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The Ukraine Thread III
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Brian Boru Offline
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Post: #26
RE: The Ukraine Thread III
Roosh, is the dominant language of the streets still Russian or has Ukrainian taken its place?
06-27-2014 01:42 PM
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jimukr104 Offline
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RE: The Ukraine Thread III
(06-27-2014 01:42 PM)Brian Boru Wrote:  Roosh, is the dominant language of the streets still Russian or has Ukrainian taken its place?



So let me get this straight ALL of a sudden 1 million plus people are going to stop talking their NATIVE language and for the fuckin fun of it start talking what to them is considered their second language, and a peasant one at that, simply because a bunch of CRAZY, nationalists got a candidate in office?

Add that Odessa is a pro Russian city that had a voter turn out of around 46% in the election and I think you answered your own question.

In the future though things can change for future generations depending on the way the gov't handles language laws.

On a side note there was a joke that people stopped talking Russian in Odessa and Little Odessa so Putin won't come protect them.

I can't answer for Odessa atm..but in Brooklyn it seems to be true for a select few.
Noticed a week or 2 ago a couple talking Ukrainian in a Sushi place.
Also noticed a guy in my building chatting up 2 friends in Ukrainian.
Although we have many Western Ukrainians( 3 flats in my building are rented by Lvivians) it was odd because that neighbor always talks Russian. We almost patronized him about it but decided not to.
06-27-2014 03:19 PM
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Post: #28
RE: The Ukraine Thread III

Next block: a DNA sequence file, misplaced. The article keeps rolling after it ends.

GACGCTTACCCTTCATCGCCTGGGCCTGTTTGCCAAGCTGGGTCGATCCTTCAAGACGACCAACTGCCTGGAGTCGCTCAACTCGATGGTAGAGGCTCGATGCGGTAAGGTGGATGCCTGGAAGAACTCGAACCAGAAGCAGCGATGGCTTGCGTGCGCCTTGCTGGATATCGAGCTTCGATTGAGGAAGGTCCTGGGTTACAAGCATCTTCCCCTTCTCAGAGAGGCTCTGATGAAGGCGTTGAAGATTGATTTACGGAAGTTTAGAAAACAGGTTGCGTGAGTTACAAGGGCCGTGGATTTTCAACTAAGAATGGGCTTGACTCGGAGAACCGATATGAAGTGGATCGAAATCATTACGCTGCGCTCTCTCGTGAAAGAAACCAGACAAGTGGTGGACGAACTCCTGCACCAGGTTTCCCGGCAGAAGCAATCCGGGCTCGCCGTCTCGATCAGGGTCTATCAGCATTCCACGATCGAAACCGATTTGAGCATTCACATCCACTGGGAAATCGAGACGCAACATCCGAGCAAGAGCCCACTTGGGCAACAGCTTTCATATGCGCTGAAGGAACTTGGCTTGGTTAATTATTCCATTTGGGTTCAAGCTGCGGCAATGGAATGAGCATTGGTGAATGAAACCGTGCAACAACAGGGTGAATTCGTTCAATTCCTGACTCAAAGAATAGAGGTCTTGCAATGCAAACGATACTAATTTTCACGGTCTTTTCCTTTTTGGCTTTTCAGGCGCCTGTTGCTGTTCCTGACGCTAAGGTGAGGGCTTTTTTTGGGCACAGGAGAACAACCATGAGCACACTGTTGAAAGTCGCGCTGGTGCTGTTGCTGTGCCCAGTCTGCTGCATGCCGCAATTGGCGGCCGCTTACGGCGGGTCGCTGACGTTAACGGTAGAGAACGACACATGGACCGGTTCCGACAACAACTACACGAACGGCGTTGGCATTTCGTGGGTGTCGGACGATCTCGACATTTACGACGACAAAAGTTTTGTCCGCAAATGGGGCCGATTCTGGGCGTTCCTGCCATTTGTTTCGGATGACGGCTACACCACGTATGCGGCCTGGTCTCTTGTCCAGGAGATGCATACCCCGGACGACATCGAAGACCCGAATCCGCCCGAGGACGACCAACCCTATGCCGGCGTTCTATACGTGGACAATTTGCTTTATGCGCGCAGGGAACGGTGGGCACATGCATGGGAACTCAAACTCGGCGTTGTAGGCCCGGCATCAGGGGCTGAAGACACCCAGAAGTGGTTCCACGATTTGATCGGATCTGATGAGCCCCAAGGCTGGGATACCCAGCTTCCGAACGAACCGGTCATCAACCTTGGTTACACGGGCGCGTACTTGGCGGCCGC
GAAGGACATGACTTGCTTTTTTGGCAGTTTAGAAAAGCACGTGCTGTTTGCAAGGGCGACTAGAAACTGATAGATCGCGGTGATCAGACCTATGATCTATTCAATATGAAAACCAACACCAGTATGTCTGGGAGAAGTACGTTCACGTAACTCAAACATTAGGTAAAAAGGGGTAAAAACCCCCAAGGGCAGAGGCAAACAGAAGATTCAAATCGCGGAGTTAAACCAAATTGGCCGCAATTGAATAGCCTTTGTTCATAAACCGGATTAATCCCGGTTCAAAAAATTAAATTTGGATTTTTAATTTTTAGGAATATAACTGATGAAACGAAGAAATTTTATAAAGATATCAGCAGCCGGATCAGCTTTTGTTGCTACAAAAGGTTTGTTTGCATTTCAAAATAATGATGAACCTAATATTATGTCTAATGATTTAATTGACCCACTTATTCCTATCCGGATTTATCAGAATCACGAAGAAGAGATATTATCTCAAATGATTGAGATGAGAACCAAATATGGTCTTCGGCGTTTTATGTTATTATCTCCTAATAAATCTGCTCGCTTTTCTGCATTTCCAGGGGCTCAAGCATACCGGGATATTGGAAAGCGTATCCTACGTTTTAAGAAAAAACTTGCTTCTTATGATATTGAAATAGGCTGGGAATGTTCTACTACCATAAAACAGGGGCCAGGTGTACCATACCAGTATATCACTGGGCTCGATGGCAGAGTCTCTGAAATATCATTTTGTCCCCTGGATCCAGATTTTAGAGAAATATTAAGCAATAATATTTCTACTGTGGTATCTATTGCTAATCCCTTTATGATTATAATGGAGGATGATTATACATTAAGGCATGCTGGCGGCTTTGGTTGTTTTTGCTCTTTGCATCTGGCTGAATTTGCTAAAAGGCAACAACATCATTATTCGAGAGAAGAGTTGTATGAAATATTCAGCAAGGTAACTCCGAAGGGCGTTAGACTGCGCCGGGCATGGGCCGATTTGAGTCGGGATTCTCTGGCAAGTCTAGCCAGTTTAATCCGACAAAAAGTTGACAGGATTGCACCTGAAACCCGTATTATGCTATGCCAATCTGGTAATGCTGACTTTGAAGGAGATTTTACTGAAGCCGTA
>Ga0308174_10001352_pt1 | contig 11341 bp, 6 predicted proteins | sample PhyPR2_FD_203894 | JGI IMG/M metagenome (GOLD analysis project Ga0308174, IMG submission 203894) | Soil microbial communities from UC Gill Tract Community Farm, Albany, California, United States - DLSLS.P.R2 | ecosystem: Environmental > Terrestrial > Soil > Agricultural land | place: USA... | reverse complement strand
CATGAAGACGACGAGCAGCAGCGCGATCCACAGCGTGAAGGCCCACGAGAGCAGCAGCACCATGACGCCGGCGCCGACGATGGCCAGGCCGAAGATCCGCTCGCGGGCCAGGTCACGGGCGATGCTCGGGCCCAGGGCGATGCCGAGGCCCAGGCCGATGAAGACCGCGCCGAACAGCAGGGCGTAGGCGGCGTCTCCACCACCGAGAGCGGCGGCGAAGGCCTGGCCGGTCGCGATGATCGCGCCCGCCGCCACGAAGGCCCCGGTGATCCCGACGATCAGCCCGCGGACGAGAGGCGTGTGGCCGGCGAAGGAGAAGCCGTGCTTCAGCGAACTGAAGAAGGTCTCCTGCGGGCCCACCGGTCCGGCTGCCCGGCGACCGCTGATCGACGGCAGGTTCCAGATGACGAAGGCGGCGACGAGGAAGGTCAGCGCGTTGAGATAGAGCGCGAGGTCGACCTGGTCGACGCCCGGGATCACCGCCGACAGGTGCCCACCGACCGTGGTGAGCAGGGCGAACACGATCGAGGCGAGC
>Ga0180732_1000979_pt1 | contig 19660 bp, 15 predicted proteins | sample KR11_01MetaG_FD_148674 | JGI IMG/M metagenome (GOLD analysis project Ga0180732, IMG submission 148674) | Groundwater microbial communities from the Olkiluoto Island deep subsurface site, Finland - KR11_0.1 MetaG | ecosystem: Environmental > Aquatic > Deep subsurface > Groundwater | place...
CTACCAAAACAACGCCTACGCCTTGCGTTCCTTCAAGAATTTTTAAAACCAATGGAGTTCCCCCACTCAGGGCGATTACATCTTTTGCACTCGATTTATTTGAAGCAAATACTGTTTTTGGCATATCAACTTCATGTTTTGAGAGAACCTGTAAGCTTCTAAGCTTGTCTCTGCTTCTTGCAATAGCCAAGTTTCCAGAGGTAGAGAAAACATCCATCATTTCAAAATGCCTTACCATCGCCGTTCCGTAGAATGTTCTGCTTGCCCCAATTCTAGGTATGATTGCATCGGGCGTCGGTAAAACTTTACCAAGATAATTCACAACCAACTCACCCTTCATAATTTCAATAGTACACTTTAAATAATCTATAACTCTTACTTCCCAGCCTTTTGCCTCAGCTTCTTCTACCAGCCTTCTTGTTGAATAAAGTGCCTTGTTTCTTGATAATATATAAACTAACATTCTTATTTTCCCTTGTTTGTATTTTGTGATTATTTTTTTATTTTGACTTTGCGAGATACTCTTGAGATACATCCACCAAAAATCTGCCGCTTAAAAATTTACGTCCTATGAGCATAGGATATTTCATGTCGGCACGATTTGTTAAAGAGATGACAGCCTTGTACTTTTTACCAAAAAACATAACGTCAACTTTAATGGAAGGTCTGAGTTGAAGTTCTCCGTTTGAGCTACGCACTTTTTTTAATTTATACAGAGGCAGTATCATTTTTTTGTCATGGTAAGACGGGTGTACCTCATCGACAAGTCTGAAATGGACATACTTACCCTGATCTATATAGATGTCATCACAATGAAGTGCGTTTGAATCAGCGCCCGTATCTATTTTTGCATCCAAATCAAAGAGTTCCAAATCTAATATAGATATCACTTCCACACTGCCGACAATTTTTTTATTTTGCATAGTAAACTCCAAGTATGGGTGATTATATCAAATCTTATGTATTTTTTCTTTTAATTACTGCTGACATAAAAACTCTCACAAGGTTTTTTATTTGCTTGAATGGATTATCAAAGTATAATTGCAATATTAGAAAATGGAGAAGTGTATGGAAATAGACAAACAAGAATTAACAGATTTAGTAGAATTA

(06-27-2014 03:19 PM)jimukr104 Wrote:  
(06-27-2014 01:42 PM)Brian Boru Wrote:  Roosh, is the dominant language of the streets still Russian or has Ukrainian taken its place?



So let me get this straight ALL of a sudden 1 million plus people are going to stop talking their NATIVE language and for the fuckin fun of it start talking what to them is considered their second language, and a peasant one at that, simply because a bunch of CRAZY, nationalists got a candidate in office?

Add that Odessa is a pro Russian city that had a voter turn out of around 46% in the election and I think you answered your own question.

In the future though things can change for future generations depending on the way the gov't handles language laws.

On a side note there was a joke that people stopped talking Russian in Odessa and Little Odessa so Putin won't come protect them.

I can't answer for Odessa atm..but in Brooklyn it seems to be true for a select few.
Noticed a week or 2 ago a couple talking Ukrainian in a Sushi place.
Also noticed a guy in my building chatting up 2 friends in Ukrainian.
Although we have many Western Ukrainians( 3 flats in my building are rented by Lvivians) it was odd because that neighbor always talks Russian. We almost patronized him about it but decided not to.

I already hear and observe a big change in Kiev people. My Ukrainian friend in Kiev once told me 2 years ago that when she spoke Ukrainian to her friends, they found it weird and judged her to be pretentious. Now, they all speak Ukrainian just to annoy Russians (I'm sure Russia is devestated). Which is very sad, I predict in 1 or 2 generations Russian will be useless in most of Ukraine. Ukrainian girls are gorgeous and everything, but not even they are worth learning a useless language like Ukrainian, if you already speak Russian.

You know better of course, Jimukr, but as far as I can tell Kiev was exactly balanced between Russian and Ukrainian (both in language and influence), now, its definitely tilted towards Ukrainian.
06-27-2014 03:49 PM
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jimukr104 Offline
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RE: The Ukraine Thread III